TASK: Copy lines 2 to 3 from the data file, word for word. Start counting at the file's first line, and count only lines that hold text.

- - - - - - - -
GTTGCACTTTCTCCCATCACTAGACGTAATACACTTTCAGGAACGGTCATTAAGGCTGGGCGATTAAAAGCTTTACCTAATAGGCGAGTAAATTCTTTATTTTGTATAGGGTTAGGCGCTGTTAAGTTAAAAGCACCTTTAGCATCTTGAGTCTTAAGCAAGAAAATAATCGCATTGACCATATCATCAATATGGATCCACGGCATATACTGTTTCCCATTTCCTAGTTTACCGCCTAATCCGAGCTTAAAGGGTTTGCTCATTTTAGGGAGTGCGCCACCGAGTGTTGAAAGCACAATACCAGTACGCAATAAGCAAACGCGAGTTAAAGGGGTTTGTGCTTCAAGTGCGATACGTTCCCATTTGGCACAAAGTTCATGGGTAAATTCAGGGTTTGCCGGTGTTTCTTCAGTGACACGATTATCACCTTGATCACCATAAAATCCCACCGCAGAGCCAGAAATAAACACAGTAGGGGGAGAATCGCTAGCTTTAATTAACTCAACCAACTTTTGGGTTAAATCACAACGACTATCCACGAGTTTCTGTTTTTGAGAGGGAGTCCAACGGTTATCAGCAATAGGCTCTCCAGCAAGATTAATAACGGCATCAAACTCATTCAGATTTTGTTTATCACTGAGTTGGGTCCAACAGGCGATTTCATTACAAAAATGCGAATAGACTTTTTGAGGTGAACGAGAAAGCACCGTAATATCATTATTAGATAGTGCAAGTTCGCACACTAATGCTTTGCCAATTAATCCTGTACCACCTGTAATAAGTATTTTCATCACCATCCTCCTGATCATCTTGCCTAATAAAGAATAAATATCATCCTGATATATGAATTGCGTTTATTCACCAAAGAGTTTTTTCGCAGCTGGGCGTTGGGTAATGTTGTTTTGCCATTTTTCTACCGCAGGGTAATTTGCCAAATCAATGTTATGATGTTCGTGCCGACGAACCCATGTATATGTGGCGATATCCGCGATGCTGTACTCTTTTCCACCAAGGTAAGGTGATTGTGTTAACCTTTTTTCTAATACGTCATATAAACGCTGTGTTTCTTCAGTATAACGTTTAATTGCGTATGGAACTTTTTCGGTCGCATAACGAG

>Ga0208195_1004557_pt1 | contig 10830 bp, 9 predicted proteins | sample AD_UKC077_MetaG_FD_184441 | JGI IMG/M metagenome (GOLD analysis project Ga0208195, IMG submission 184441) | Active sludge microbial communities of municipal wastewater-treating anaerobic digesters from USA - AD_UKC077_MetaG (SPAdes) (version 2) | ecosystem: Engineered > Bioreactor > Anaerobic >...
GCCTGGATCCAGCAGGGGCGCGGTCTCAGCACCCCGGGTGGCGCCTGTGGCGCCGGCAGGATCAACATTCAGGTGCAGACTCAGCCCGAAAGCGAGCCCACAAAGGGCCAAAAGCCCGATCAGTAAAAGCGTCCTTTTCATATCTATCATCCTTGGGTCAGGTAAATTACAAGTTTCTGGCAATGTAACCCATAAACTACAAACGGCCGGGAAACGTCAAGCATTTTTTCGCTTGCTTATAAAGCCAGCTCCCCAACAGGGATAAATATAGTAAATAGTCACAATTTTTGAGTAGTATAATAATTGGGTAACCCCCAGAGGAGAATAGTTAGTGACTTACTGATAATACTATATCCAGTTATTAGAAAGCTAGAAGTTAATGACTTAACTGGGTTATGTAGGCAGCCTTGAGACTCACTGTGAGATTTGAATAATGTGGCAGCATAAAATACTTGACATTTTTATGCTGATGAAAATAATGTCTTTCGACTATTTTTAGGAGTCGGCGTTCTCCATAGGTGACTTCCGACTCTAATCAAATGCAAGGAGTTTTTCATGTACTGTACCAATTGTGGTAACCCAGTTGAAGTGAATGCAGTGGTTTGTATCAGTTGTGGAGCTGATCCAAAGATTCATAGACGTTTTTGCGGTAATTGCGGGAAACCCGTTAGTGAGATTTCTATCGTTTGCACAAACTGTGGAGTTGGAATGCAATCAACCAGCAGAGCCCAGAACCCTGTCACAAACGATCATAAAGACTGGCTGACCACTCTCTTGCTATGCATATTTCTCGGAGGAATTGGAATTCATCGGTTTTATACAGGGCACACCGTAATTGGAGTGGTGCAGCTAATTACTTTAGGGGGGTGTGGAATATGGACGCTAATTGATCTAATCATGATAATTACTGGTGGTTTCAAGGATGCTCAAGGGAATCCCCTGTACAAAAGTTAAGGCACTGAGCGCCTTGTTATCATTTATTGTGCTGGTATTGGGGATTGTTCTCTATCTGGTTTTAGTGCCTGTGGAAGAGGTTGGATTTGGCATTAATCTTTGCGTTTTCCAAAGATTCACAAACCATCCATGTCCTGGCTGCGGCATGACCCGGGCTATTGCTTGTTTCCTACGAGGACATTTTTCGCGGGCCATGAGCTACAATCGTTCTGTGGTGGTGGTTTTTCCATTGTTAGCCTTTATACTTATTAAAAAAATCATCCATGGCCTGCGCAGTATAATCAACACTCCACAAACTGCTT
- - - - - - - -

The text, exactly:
>Ga0208195_1004557_pt1 | contig 10830 bp, 9 predicted proteins | sample AD_UKC077_MetaG_FD_184441 | JGI IMG/M metagenome (GOLD analysis project Ga0208195, IMG submission 184441) | Active sludge microbial communities of municipal wastewater-treating anaerobic digesters from USA - AD_UKC077_MetaG (SPAdes) (version 2) | ecosystem: Engineered > Bioreactor > Anaerobic >...
GCCTGGATCCAGCAGGGGCGCGGTCTCAGCACCCCGGGTGGCGCCTGTGGCGCCGGCAGGATCAACATTCAGGTGCAGACTCAGCCCGAAAGCGAGCCCACAAAGGGCCAAAAGCCCGATCAGTAAAAGCGTCCTTTTCATATCTATCATCCTTGGGTCAGGTAAATTACAAGTTTCTGGCAATGTAACCCATAAACTACAAACGGCCGGGAAACGTCAAGCATTTTTTCGCTTGCTTATAAAGCCAGCTCCCCAACAGGGATAAATATAGTAAATAGTCACAATTTTTGAGTAGTATAATAATTGGGTAACCCCCAGAGGAGAATAGTTAGTGACTTACTGATAATACTATATCCAGTTATTAGAAAGCTAGAAGTTAATGACTTAACTGGGTTATGTAGGCAGCCTTGAGACTCACTGTGAGATTTGAATAATGTGGCAGCATAAAATACTTGACATTTTTATGCTGATGAAAATAATGTCTTTCGACTATTTTTAGGAGTCGGCGTTCTCCATAGGTGACTTCCGACTCTAATCAAATGCAAGGAGTTTTTCATGTACTGTACCAATTGTGGTAACCCAGTTGAAGTGAATGCAGTGGTTTGTATCAGTTGTGGAGCTGATCCAAAGATTCATAGACGTTTTTGCGGTAATTGCGGGAAACCCGTTAGTGAGATTTCTATCGTTTGCACAAACTGTGGAGTTGGAATGCAATCAACCAGCAGAGCCCAGAACCCTGTCACAAACGATCATAAAGACTGGCTGACCACTCTCTTGCTATGCATATTTCTCGGAGGAATTGGAATTCATCGGTTTTATACAGGGCACACCGTAATTGGAGTGGTGCAGCTAATTACTTTAGGGGGGTGTGGAATATGGACGCTAATTGATCTAATCATGATAATTACTGGTGGTTTCAAGGATGCTCAAGGGAATCCCCTGTACAAAAGTTAAGGCACTGAGCGCCTTGTTATCATTTATTGTGCTGGTATTGGGGATTGTTCTCTATCTGGTTTTAGTGCCTGTGGAAGAGGTTGGATTTGGCATTAATCTTTGCGTTTTCCAAAGATTCACAAACCATCCATGTCCTGGCTGCGGCATGACCCGGGCTATTGCTTGTTTCCTACGAGGACATTTTTCGCGGGCCATGAGCTACAATCGTTCTGTGGTGGTGGTTTTTCCATTGTTAGCCTTTATACTTATTAAAAAAATCATCCATGGCCTGCGCAGTATAATCAACACTCCACAAACTGCTT